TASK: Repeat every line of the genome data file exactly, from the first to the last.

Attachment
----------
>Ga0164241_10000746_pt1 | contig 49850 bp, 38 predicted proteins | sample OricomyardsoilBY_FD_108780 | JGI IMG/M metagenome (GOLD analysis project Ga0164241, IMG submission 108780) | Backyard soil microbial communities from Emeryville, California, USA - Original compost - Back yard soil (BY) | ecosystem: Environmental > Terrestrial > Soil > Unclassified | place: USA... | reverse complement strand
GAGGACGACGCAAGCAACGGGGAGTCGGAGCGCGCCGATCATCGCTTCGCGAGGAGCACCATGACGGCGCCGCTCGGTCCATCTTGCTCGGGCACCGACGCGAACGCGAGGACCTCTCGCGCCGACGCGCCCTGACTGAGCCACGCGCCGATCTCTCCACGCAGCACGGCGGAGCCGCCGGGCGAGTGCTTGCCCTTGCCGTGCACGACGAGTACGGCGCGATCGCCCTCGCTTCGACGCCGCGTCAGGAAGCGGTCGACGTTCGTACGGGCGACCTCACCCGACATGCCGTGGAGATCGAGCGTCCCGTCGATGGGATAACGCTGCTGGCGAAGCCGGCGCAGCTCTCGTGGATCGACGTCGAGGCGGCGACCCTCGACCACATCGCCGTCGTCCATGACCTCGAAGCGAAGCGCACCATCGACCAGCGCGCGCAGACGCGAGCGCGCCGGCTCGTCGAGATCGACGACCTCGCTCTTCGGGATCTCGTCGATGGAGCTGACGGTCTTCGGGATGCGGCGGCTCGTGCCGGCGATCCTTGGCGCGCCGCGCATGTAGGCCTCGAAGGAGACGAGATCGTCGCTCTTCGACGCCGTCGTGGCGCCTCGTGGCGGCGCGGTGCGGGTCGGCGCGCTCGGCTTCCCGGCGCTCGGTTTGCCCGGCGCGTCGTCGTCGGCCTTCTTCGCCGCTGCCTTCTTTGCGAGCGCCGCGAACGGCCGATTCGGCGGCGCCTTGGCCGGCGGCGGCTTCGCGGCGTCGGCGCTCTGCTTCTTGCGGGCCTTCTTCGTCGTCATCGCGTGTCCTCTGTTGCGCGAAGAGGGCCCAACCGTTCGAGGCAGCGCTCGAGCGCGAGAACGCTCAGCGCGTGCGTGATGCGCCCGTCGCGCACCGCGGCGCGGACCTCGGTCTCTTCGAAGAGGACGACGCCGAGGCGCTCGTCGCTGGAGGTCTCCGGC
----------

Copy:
>Ga0164241_10000746_pt1 | contig 49850 bp, 38 predicted proteins | sample OricomyardsoilBY_FD_108780 | JGI IMG/M metagenome (GOLD analysis project Ga0164241, IMG submission 108780) | Backyard soil microbial communities from Emeryville, California, USA - Original compost - Back yard soil (BY) | ecosystem: Environmental > Terrestrial > Soil > Unclassified | place: USA... | reverse complement strand
GAGGACGACGCAAGCAACGGGGAGTCGGAGCGCGCCGATCATCGCTTCGCGAGGAGCACCATGACGGCGCCGCTCGGTCCATCTTGCTCGGGCACCGACGCGAACGCGAGGACCTCTCGCGCCGACGCGCCCTGACTGAGCCACGCGCCGATCTCTCCACGCAGCACGGCGGAGCCGCCGGGCGAGTGCTTGCCCTTGCCGTGCACGACGAGTACGGCGCGATCGCCCTCGCTTCGACGCCGCGTCAGGAAGCGGTCGACGTTCGTACGGGCGACCTCACCCGACATGCCGTGGAGATCGAGCGTCCCGTCGATGGGATAACGCTGCTGGCGAAGCCGGCGCAGCTCTCGTGGATCGACGTCGAGGCGGCGACCCTCGACCACATCGCCGTCGTCCATGACCTCGAAGCGAAGCGCACCATCGACCAGCGCGCGCAGACGCGAGCGCGCCGGCTCGTCGAGATCGACGACCTCGCTCTTCGGGATCTCGTCGATGGAGCTGACGGTCTTCGGGATGCGGCGGCTCGTGCCGGCGATCCTTGGCGCGCCGCGCATGTAGGCCTCGAAGGAGACGAGATCGTCGCTCTTCGACGCCGTCGTGGCGCCTCGTGGCGGCGCGGTGCGGGTCGGCGCGCTCGGCTTCCCGGCGCTCGGTTTGCCCGGCGCGTCGTCGTCGGCCTTCTTCGCCGCTGCCTTCTTTGCGAGCGCCGCGAACGGCCGATTCGGCGGCGCCTTGGCCGGCGGCGGCTTCGCGGCGTCGGCGCTCTGCTTCTTGCGGGCCTTCTTCGTCGTCATCGCGTGTCCTCTGTTGCGCGAAGAGGGCCCAACCGTTCGAGGCAGCGCTCGAGCGCGAGAACGCTCAGCGCGTGCGTGATGCGCCCGTCGCGCACCGCGGCGCGGACCTCGGTCTCTTCGAAGAGGACGACGCCGAGGCGCTCGTCGCTGGAGGTCTCCGGC